In 2010, 294 billion emails were sent per day for a total of 90 trillion in the full year. 1.9 billion users sent an email during 2010. The average business user in a 1,000 user organisation receives 110 emails per day (of which 13 are spam) and sends 36 emails. (source Radicati Group Email Statistics Report 2010)
How do you ensure that your email gets acted upon?
|Lost in a forest of spam?
When you send to friends and have regular correspondance they will act because they know your name. When you send to someone who may not know your name what must you do to break out of the forest of spam?
6 ways to end up ignored in an inbox
I read a little section of Jeffrey Pfeffer’s book “Power: Why some people have it and Other’s don’t” where he talked about poorly thought through requests for his help via email.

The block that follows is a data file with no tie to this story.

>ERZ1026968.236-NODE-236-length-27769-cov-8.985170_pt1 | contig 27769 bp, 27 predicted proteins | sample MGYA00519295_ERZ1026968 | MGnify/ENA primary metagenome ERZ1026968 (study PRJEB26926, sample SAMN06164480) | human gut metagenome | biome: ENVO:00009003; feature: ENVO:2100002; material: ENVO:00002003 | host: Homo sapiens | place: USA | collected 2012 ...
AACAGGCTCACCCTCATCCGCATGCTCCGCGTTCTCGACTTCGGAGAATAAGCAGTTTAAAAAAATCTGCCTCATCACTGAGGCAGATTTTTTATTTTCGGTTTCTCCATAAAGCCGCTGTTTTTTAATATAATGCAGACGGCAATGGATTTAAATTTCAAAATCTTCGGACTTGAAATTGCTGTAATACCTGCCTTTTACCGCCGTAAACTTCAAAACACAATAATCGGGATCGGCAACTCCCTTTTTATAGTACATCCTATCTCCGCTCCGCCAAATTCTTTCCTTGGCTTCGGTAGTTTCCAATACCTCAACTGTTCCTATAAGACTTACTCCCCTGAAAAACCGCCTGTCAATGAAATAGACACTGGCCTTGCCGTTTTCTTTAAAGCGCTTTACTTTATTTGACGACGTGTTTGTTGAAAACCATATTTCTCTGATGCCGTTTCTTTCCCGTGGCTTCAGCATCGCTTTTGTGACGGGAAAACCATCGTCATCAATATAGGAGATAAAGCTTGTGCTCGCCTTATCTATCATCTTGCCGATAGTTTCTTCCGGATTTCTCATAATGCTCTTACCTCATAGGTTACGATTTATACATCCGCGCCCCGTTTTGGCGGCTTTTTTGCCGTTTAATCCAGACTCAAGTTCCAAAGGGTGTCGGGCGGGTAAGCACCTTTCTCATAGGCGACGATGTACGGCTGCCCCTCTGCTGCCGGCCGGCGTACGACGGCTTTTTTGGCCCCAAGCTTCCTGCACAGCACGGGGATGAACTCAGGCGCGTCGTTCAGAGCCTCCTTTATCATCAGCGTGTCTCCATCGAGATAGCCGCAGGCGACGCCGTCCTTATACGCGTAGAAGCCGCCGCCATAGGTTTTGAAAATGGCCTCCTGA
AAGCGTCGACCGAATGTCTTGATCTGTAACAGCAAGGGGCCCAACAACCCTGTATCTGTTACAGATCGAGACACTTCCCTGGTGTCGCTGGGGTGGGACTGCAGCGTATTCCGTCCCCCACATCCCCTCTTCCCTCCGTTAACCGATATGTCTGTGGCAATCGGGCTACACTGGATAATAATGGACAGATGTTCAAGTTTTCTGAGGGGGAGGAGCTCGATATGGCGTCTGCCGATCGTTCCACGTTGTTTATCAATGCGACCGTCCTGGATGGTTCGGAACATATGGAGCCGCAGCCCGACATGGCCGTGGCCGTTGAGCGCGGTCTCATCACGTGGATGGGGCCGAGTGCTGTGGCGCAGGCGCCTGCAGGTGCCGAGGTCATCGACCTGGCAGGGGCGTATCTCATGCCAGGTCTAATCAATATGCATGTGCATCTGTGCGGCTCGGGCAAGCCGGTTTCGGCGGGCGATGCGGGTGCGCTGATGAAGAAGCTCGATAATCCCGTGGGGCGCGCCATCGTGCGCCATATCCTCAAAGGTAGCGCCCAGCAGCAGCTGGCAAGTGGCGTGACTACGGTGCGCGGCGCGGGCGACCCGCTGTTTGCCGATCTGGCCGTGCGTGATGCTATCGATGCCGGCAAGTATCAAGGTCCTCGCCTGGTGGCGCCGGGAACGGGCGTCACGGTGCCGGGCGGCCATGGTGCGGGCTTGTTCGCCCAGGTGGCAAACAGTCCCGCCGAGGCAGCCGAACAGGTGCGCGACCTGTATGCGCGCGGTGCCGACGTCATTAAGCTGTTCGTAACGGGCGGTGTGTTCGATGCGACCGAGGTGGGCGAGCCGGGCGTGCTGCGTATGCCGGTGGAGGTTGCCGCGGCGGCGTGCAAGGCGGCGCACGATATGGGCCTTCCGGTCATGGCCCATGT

He outline 4 ways to fail to engage the reader when you ask for some help via email:
- Fail to indicate the social connection between sender and reader – where did you meet? who put you in contact?
- Fail to understand the readers perspective – what context (background information) does the reader need to take a decision/act upon the email?
- Fail to explain why the reader was specifically selected as a source of potential help.
- Fail to show that sender has already made some effort to understand the domain before asking for help.
- Fail to keep it short. Many emails are much too long – the sender has no edit process before sending the “draft” email. I was referred to a nice email policy called three.sentenc.es by a recent blog post from Mark Suster. The requirement to write your email in 3 sentences forces you to be concise.
- Fail to clarify exactly what is wanted: No effort to clarify what you are asking for. “Help” is too vague. I expand on this below.
I hope your emails don’t risk hanging out with the spams in the inboxes of the world.
Any other thoughts on getting your emails read and acted-upon?